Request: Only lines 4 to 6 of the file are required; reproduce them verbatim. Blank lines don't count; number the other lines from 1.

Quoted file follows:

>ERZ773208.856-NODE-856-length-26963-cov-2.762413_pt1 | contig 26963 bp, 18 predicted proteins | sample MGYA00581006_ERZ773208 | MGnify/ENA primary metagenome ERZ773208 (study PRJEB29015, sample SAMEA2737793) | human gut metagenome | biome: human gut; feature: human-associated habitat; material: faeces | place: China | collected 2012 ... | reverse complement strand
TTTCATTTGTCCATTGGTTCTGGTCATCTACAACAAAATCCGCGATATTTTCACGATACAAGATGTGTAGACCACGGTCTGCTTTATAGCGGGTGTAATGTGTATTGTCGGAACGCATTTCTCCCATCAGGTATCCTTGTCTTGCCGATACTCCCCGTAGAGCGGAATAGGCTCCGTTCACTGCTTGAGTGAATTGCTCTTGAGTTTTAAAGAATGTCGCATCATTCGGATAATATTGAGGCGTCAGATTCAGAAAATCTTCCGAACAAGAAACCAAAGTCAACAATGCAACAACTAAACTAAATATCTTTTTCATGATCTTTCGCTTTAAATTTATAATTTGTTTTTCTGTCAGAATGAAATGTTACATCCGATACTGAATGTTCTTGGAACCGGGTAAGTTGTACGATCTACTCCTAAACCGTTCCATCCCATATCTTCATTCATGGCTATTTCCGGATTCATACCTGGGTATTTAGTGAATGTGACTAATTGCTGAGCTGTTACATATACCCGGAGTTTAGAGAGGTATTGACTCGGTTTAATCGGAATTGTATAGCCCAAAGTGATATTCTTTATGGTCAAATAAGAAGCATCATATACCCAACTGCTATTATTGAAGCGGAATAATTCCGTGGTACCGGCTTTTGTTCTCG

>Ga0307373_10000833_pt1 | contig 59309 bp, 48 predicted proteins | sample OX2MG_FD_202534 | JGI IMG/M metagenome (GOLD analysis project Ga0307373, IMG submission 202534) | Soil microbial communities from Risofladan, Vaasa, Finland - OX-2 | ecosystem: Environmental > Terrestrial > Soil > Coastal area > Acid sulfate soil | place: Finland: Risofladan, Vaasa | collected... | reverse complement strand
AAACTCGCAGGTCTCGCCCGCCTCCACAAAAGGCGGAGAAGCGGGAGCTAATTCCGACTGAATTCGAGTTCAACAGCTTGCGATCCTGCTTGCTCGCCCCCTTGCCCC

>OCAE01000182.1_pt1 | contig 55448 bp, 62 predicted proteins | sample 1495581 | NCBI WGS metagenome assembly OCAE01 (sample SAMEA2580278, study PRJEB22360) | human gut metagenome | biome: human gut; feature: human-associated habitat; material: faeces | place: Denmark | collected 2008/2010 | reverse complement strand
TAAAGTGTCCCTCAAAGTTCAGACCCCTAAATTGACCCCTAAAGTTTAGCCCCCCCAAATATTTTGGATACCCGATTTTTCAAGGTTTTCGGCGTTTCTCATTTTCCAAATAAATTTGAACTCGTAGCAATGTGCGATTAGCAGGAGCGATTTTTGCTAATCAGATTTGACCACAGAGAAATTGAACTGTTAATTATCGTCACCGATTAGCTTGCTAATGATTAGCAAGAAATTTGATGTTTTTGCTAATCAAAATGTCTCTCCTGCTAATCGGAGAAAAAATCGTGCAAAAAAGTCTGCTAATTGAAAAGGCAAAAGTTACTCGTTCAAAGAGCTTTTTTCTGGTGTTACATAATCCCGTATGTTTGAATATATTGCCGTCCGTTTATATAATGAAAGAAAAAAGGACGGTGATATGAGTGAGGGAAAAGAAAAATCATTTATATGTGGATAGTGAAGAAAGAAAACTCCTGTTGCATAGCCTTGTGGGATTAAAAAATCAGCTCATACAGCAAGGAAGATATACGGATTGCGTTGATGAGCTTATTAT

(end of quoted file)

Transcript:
AAACTCGCAGGTCTCGCCCGCCTCCACAAAAGGCGGAGAAGCGGGAGCTAATTCCGACTGAATTCGAGTTCAACAGCTTGCGATCCTGCTTGCTCGCCCCCTTGCCCC

>OCAE01000182.1_pt1 | contig 55448 bp, 62 predicted proteins | sample 1495581 | NCBI WGS metagenome assembly OCAE01 (sample SAMEA2580278, study PRJEB22360) | human gut metagenome | biome: human gut; feature: human-associated habitat; material: faeces | place: Denmark | collected 2008/2010 | reverse complement strand
TAAAGTGTCCCTCAAAGTTCAGACCCCTAAATTGACCCCTAAAGTTTAGCCCCCCCAAATATTTTGGATACCCGATTTTTCAAGGTTTTCGGCGTTTCTCATTTTCCAAATAAATTTGAACTCGTAGCAATGTGCGATTAGCAGGAGCGATTTTTGCTAATCAGATTTGACCACAGAGAAATTGAACTGTTAATTATCGTCACCGATTAGCTTGCTAATGATTAGCAAGAAATTTGATGTTTTTGCTAATCAAAATGTCTCTCCTGCTAATCGGAGAAAAAATCGTGCAAAAAAGTCTGCTAATTGAAAAGGCAAAAGTTACTCGTTCAAAGAGCTTTTTTCTGGTGTTACATAATCCCGTATGTTTGAATATATTGCCGTCCGTTTATATAATGAAAGAAAAAAGGACGGTGATATGAGTGAGGGAAAAGAAAAATCATTTATATGTGGATAGTGAAGAAAGAAAACTCCTGTTGCATAGCCTTGTGGGATTAAAAAATCAGCTCATACAGCAAGGAAGATATACGGATTGCGTTGATGAGCTTATTAT